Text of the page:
When interlaced content is displayed on a progressive screen (which do not display fields, only frames, so deinterlacing can be explained as finding the best way to reduce 60 fields to 30 complete frames), with the most basic weave interlacing, it's actually showing both fields at the same time. So if there's movement between fields, you get the weaving/comb effect, where the odd lines may be in one position, and the even lines are in another, like this:

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Old 24 Jun 2011, 10:49 AM   #18
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Ok I thought first the Top Field was drawn then as it fades away the Bottom Field is drawn.

But you say NO am I right just Yes or No this will help me more before I go on I think I missunderstood you?
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Old 24 Jun 2011, 10:57 AM   #19
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I am so so so sory I think I get you now.

One Frame is made up of two Fields a Top Field and a Bottom Field.
So when the Top Field is drawn this is just half the Frame.
Then when the Bottom Field is drawn this is also half the Frame.

This is why it takes two Fields to make up one Frame I get it.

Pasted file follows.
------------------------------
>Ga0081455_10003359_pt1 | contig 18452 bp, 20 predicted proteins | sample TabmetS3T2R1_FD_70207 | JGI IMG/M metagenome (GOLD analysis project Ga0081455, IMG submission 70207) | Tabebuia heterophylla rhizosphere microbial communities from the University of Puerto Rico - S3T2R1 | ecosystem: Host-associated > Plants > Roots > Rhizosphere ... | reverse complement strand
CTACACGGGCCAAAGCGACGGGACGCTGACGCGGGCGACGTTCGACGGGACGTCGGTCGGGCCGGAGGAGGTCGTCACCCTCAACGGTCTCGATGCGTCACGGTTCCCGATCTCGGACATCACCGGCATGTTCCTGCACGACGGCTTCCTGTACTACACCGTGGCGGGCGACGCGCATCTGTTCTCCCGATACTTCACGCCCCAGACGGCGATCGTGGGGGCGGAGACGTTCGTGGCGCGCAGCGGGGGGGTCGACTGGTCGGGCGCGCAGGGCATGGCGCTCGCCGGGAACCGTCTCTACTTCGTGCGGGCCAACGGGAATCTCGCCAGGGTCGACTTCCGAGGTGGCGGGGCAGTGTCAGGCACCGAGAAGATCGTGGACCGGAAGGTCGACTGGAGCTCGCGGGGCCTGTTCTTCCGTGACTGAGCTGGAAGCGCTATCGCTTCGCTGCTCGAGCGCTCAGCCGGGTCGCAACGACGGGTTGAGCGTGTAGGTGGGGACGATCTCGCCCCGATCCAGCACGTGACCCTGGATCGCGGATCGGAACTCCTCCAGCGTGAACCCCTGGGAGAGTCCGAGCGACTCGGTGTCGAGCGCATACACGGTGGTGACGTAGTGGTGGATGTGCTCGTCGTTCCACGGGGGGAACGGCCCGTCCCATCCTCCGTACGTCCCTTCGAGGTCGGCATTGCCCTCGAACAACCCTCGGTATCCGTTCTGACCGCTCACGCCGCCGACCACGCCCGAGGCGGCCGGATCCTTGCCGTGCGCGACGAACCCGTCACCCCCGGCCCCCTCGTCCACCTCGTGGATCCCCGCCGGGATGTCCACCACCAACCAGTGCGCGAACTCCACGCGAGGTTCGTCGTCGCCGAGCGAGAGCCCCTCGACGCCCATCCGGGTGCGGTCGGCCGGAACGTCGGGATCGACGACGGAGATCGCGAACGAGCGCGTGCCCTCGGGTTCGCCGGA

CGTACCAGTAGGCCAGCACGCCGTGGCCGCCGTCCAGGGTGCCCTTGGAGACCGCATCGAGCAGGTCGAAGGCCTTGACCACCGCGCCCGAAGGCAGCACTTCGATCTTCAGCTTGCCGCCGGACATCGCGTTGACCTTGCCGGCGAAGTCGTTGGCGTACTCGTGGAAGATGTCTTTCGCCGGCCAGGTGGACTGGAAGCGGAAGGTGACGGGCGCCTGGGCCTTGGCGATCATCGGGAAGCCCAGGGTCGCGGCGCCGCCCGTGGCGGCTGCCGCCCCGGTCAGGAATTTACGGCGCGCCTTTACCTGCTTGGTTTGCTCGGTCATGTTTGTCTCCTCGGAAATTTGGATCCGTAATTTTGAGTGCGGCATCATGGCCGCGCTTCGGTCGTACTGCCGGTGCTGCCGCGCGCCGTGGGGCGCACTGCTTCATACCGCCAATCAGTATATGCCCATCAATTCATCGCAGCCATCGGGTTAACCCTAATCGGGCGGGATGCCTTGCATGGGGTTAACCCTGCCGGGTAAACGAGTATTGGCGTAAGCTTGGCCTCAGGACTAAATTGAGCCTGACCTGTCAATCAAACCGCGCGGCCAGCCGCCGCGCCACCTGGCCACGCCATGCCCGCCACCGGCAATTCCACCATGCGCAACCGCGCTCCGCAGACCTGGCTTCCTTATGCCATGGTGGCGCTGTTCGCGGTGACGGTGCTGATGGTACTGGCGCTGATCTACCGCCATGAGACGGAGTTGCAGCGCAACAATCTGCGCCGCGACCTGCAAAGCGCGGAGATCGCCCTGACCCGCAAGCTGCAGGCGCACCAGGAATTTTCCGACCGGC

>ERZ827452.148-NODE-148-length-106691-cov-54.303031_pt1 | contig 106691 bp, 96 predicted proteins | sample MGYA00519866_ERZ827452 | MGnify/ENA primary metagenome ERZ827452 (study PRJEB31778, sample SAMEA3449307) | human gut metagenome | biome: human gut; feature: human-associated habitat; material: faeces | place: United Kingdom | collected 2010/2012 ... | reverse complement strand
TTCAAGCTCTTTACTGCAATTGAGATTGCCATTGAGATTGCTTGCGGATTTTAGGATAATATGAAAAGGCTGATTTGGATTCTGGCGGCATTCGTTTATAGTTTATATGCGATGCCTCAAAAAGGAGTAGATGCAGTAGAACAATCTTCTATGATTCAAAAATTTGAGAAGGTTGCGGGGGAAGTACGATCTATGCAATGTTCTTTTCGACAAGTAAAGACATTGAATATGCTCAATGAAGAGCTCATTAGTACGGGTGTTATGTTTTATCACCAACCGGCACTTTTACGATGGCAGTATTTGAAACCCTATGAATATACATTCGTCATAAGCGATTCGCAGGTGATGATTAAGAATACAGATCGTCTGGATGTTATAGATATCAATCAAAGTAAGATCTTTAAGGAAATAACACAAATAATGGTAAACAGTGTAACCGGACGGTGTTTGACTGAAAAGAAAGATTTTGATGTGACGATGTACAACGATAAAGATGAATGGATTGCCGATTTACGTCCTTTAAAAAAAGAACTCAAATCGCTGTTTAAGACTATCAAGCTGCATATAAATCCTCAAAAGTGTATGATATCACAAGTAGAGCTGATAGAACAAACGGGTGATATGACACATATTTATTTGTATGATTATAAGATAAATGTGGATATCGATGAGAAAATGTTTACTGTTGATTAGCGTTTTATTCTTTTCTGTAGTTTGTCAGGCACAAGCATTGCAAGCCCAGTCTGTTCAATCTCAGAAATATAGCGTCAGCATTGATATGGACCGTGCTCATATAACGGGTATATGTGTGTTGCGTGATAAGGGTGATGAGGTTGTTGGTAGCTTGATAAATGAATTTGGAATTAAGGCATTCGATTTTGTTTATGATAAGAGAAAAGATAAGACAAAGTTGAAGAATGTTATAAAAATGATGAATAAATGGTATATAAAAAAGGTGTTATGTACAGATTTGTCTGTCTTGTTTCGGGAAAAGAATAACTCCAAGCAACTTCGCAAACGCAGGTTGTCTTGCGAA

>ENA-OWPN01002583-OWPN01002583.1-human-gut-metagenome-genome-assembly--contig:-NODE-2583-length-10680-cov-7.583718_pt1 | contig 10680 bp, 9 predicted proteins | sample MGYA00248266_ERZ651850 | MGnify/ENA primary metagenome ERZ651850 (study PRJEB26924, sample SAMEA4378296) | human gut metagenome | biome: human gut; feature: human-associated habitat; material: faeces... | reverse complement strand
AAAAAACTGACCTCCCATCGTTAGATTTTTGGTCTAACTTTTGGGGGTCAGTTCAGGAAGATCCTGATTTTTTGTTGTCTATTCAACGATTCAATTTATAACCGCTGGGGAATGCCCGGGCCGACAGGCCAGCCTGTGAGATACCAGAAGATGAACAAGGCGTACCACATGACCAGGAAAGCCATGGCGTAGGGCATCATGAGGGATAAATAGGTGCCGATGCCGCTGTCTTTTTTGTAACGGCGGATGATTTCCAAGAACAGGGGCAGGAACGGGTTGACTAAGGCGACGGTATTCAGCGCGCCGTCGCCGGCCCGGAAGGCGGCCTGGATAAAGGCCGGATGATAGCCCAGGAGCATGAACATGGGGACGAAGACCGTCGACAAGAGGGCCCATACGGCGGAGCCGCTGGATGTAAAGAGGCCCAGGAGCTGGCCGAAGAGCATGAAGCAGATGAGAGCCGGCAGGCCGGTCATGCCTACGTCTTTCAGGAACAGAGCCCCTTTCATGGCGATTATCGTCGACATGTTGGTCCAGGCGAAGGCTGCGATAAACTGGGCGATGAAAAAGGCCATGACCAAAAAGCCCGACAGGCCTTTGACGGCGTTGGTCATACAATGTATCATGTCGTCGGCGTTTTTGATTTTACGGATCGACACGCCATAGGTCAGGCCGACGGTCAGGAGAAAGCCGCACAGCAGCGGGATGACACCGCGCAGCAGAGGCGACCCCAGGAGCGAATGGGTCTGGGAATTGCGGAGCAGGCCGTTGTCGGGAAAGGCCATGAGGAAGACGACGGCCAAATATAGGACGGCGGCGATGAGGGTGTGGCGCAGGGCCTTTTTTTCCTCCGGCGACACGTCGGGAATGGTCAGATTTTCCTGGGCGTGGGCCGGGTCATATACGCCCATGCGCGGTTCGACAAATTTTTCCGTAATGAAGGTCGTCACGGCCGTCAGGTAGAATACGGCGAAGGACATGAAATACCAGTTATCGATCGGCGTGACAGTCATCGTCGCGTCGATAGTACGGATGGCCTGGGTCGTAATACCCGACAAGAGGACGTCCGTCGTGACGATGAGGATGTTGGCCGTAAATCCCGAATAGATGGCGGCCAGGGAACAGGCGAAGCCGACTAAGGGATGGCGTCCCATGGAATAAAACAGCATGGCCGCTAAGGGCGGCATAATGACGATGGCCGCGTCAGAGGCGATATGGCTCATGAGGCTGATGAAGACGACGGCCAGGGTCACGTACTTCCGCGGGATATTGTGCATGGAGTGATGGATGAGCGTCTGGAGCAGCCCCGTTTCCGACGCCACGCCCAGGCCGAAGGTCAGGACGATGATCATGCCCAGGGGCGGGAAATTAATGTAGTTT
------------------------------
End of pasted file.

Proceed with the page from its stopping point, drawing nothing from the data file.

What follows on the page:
Do I have this right just tell me Yes or No please just Yes or No?
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Old 24 Jun 2011, 05:56 PM   #20
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Yes, and by half, I mean like the way you already described in your post here, where the top field consists of odd lines from the frame interleaved with blank lines, and the bottom field starts with a blank line and is then interleaved with odd lines from the frame, but with slight time differential between the two fields, so that the picture shown by the lines in the bottom field actually occurs a 1/60th of a second after the lines in the top field.

Put both fields together, and you get one picture without any blank lines, but the way interlaced displays work, you only ever see one field at a time, but it's moving so quickly, your eye blends one field right into the next and it looks like a whole picture.

You might ask why doesn't progressive displays just do this too, turning the fields into frames and then double the framerate from 30 to 60, and actually there are many forms of deinterlacing that does exactly this, such as bob deinterlacing.